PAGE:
A collaborative effort between ETH Zurich and Inkbit has led to the 3D printing of a robotic hand, which remarkably simulates human anatomy with bones, ligaments, and tendons. This innovation signals a new time where the stiffness and mechanical nature of robots are transformed into movements that closely mirror the fluidity and agility of the human body.
Bridging the Gap: Overcoming Robotic Limitations
Traditionally, robots, despite their advanced capabilities, have been hindered by their mechanical construction, lacking the natural movement of organic bodies. ETH Zurich’s professor of robotics, Robert Katzschmann, highlights this limitation, pointing out that robots’ artificial links and joints, made from materials like carbon fiber and metal tubes, restrict their flexibility.
This recent advancement is set to transform the robotics field. The team, employing an innovative 3D printing technique known as vision-controlled jetting (VCJ), successfully produced a robotic hand. This hand remarkably replicates the intricate internal structure found in a human hand. “Our robotic hand can be printed in one go, no assembly is needed,” Katzschmann explains, underscoring the efficiency and innovation of this approach.
Vision-Controlled Jetting: A Game-Changer in Robotics
The VCJ method is an iconic departure from conventional 3D printing methods, which typically use fast-curing polyacrylates. These materials, while durable, do not offer the flexibility or softness required for more human-like movement. VCJ, on the other hand, uses soft, slow-curing thiolene polymers, known for their excellent elastic properties and rapid return to original states after bending.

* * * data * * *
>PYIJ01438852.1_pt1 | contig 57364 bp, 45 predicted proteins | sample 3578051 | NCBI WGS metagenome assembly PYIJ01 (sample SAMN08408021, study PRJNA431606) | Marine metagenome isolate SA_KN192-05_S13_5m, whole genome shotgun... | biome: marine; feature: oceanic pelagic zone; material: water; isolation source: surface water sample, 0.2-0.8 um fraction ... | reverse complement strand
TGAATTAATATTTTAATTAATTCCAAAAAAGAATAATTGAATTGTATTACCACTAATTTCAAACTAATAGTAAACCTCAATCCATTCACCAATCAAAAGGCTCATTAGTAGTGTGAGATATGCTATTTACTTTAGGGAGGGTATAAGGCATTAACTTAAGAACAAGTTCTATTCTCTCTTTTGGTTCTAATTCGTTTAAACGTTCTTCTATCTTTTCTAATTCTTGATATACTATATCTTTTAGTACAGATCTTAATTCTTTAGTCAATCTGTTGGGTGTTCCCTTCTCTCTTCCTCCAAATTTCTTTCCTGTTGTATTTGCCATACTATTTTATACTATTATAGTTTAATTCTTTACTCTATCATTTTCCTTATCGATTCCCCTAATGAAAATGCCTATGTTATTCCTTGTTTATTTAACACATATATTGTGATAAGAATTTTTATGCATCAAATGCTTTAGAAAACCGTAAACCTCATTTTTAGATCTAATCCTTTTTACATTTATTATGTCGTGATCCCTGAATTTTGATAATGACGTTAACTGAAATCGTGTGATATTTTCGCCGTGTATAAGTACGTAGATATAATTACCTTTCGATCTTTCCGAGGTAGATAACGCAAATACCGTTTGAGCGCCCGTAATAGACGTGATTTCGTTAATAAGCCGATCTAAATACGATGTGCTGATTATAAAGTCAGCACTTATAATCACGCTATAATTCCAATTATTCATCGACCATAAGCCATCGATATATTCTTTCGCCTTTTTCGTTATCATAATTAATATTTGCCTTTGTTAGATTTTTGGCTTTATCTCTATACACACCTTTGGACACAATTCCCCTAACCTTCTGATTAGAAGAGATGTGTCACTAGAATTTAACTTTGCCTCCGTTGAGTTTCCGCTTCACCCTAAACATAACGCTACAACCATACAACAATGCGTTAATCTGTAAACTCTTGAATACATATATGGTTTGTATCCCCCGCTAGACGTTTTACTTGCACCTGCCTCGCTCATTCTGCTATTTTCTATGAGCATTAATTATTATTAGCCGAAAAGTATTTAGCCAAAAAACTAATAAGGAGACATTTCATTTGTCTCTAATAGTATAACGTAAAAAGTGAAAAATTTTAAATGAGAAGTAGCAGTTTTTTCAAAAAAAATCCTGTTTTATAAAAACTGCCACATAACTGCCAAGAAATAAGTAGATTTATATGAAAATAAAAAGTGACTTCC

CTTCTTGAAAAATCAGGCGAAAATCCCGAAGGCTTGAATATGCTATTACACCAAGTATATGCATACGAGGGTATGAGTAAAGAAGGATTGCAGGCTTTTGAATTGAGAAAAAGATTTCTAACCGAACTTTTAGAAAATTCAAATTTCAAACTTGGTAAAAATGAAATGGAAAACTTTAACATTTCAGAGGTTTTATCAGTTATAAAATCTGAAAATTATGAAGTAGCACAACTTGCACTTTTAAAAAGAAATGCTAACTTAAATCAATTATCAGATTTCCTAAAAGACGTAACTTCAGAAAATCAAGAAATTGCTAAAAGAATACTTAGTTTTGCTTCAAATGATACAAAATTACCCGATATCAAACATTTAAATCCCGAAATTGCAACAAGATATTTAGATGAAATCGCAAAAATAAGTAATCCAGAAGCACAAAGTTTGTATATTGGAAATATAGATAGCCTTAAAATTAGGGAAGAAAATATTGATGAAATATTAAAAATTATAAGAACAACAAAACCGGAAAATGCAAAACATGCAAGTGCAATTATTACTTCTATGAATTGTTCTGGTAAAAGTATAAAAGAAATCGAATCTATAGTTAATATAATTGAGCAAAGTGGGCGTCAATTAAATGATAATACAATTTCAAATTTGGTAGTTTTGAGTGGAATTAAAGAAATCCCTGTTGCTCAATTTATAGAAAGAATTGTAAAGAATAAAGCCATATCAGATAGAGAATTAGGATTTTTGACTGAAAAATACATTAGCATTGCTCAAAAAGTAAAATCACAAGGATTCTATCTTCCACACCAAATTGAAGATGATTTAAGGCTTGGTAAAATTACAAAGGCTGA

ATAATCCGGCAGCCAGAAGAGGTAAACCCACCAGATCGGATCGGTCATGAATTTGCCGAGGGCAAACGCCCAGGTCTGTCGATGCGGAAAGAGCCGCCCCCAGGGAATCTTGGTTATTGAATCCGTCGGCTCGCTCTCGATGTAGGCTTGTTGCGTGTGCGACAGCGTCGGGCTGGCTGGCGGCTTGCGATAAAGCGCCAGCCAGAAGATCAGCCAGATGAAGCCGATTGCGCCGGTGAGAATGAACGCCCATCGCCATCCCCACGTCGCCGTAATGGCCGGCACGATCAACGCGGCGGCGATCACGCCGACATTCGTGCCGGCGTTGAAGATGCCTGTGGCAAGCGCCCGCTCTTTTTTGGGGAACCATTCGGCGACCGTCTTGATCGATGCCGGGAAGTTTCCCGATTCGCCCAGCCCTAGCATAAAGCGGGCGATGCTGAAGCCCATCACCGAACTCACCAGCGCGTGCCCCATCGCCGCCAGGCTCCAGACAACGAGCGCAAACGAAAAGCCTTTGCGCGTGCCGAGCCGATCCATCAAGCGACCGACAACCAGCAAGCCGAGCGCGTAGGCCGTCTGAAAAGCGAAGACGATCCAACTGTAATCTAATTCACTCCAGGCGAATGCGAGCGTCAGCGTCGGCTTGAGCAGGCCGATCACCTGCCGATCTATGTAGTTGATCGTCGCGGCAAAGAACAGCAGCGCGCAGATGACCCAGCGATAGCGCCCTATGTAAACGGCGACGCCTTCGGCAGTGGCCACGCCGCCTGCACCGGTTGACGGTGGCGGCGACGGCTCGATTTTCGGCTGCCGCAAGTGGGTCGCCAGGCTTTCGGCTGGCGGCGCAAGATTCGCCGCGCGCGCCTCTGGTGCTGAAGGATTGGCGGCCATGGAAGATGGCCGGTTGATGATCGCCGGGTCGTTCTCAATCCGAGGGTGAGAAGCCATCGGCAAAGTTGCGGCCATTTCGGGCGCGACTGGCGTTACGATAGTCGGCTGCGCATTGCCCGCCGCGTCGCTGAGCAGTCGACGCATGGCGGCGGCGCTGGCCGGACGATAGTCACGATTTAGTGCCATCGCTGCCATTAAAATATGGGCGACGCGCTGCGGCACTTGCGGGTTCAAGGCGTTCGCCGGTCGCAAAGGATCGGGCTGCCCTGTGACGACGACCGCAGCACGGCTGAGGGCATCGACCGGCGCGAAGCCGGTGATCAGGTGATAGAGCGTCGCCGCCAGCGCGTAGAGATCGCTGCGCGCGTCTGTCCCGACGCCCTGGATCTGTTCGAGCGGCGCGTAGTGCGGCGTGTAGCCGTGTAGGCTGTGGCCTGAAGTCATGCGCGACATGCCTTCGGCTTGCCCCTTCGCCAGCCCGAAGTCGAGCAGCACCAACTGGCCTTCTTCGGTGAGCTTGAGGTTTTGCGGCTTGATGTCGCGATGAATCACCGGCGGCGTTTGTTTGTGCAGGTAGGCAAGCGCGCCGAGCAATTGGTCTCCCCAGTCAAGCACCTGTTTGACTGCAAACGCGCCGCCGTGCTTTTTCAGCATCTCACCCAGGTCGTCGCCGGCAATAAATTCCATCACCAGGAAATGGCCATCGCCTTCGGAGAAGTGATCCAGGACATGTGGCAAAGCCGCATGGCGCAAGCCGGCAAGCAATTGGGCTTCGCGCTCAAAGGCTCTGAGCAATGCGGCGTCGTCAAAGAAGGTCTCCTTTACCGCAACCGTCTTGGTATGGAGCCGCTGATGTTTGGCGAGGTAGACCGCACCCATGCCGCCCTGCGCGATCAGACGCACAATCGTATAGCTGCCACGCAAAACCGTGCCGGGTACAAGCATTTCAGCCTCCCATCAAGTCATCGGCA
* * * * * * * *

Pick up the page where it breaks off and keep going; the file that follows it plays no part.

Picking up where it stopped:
MIT professor Wojciech Matusik, a co-author of the study, describes the VCJ process: “A feedback mechanism compensates for irregularities when printing the next layer by calculating any necessary adjustments to the amount of material to be printed in real time and with pinpoint accuracy.”
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The Human-Like Robotic Hand: A Marvel of Engineering
The team’s achievement is best exemplified by the robotic hand itself. It consists of 19 tendon-like structures, touch pads, and pressure sensors, enabling it to sense touch, grasp objects, and even halt finger movements upon contact. This design was informed by MRI data of a real human hand, ensuring its anatomical accuracy.
Beyond the Hand: Diverse Applications
The potential of VCJ extends beyond just the robotic hand. The team also successfully printed a robotic heart, a six-legged robot, and a metamaterial capable of absorbing vibrations. Katzschmann envisions a future where VCJ can produce scalable hybrid soft-rigid robots, surpassing the current limitations faced by both hard and soft robots.
Revolutionising the Robotics Industry
This technology carries far-reaching effects. It not only simplifies the manufacturing process by enabling the printing of a robot’s entire structure in a single session, but it also paves the way for new opportunities in terms of adaptability and practical use. “VCJ will eventually replace all contact-based inkjet printing methods,” Katzschmann predicts, highlighting the method’s potential to impact robotics, medical implants, and various other industries.
This is a new era for robotics. Soft robots, constructed from pliable materials, bring distinct benefits. They reduce the likelihood of causing harm when interacting with humans and are more adept at handling delicate objects. The ETH Zurich-Inkbit collaboration has proven that with the right technology, these soft robots can be produced more efficiently and effectively, unlocking new inventions beyond robotics.